Online gambling laws are pretty confusing in most countries around the world. Effectively legislating how, with whom, and under what circumstances players can gamble over the internet is apparently a difficult thing to do. Governments that have tried have at best been moderately successful and at worst have failed miserably. Some have tried to apply old laws drafted before the Internet was conceived, and others have simply put the whole issue of net gambling regulation in the ‘too hard basket’.
Even where a clear single policy or objective exists, effectively legislating and enforcing this objective is difficult due to the ubiquitous nature of the Internet combined with jurisdictional limitations of national laws. Clear, unambiguous laws in this area are rare, and this is particularly so across Europe.
Conflicting EU member approaches
In Europe the above difficulties are exacerbated by the added complexity of applying umbrella EU law to a group of EU members pushing different cultural and political agendas and wishing to take a legal approach of their very own, often inconsistent with EU law.
The approach taken by the United Kingdom is very different to that of Germany. The former sought to regulate and license online gambling operators and open its doors to all operators licensed in accepted (Gambling Commission ‘White List’) jurisdictions, including all EU members. The latter has tried to ban all non-German operators from taking bets from German residents, while sanctioning local monopoly operators.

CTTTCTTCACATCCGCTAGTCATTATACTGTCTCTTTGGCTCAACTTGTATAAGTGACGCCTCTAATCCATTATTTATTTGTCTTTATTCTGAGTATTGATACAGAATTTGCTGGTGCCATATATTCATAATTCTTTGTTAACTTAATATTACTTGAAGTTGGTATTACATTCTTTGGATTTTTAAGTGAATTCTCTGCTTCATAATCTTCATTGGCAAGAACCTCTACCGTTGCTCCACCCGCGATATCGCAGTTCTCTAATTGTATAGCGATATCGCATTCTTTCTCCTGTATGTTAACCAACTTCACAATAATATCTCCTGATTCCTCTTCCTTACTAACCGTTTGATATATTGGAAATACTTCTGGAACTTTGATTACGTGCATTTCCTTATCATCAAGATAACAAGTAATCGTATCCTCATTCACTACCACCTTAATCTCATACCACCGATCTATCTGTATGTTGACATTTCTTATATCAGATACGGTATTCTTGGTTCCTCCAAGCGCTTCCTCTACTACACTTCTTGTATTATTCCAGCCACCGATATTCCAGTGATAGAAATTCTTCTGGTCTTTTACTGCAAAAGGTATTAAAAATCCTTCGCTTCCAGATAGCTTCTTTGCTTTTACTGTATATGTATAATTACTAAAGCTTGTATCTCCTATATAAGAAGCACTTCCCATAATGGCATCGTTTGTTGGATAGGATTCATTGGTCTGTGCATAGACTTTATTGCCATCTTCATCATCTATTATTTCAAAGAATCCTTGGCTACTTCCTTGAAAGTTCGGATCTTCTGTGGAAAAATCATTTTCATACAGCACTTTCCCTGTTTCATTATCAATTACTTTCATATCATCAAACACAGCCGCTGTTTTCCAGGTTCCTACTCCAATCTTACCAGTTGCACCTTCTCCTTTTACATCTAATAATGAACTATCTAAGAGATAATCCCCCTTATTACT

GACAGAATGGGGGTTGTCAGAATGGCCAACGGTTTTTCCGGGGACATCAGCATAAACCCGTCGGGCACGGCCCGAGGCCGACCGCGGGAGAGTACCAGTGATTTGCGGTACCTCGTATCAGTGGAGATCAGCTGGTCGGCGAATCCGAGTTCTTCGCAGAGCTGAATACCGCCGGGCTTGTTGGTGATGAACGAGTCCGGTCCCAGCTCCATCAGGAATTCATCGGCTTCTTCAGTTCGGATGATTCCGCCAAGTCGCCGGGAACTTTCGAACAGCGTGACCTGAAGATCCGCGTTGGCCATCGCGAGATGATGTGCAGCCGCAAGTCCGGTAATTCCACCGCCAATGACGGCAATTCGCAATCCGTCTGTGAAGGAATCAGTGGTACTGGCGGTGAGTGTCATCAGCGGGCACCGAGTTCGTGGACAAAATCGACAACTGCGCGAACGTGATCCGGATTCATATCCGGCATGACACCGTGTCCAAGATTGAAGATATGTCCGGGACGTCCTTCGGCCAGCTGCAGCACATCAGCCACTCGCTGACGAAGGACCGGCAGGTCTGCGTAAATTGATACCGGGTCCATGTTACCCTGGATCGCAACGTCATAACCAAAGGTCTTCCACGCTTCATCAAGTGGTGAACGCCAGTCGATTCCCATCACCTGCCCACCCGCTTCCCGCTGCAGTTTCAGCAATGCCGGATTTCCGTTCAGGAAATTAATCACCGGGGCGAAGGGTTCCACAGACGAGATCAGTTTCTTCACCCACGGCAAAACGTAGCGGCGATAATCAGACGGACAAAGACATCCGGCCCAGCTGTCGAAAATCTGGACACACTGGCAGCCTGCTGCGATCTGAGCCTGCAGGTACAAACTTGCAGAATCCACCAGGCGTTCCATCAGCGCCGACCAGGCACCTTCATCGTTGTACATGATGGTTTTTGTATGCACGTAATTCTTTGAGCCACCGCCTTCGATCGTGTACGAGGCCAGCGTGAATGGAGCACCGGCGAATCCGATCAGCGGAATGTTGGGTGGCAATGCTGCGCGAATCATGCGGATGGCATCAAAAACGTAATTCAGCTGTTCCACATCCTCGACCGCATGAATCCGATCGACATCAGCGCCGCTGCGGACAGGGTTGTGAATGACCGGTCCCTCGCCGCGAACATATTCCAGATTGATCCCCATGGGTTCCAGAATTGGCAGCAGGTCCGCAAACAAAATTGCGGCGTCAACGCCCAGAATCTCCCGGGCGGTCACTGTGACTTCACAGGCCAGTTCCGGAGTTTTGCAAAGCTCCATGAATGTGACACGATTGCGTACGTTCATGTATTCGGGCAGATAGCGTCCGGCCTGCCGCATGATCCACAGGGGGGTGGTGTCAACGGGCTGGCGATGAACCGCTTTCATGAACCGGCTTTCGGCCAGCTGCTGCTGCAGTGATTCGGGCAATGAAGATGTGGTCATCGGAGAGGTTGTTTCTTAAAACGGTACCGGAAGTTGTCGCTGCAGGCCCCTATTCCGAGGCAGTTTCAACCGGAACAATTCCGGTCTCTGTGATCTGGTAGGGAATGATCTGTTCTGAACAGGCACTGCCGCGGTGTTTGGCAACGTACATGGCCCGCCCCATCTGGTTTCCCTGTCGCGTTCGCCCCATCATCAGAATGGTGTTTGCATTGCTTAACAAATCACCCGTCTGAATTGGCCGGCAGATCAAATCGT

The European Commission (“EC”) is trying to enforce a consistent approach across Europe but it seems to be fighting a losing battle to do so. The approach they are trying to enforce is has its roots in the European Communities Treaty (“the Treaty”). Specifically, Article 49 of the Treaty which provides that “restrictions on freedom to provide services within the Community shall be prohibited…”. In simple terms, the law renders it illegal for an EU member to enact laws banning services (including online gambling) provided by foreign (ie from another EU member) corporations to its residents where that same service is able to be provided by local corporations. EU members are well within their rights to ban the provision of any service to its residents on any grounds, so long as the ban applies equally to local service providers.
The EC has issued reasoned opinions to a number of EU members that it considers to be in breach of EU law in this regard. Most, (understandably) are reluctant to change their approach and history has shown that the EC’s power to force change is limited. This hasn’t been helped by the recent European Court of Justice’s Santa Casa decision. Here the ECJ opined that it was alright for a government to enact laws that protected a local monopoly gambling operation and banned foreign online gambling firms provided it was in the public interest to do so.
What does all this mean for European operators and players?
The interesting thing is most operators take the position that if they have a valid online license (eg Malta, Gibraltar, UK etc) they will continue to accept bets from any EU country, regardless of local laws there. Only where they are trying to position themselves for newly available licenses where new regulatory regimes are put in place does this position change.
Take the new French online gambling regulations as an example. Up until recently, French law technically prohibited foreign operators from the market, and yet all major operators accepted bets from French players. Now that French online poker and sports betting licenses are up for grabs, companies that are applying for a license have closed the door to French players while their applications are pending.
By Milton Shaw
Live casinos by European jurisdiction are considered at Livedealer.org’s regional pages including its French live casinos page and Polish live casinos page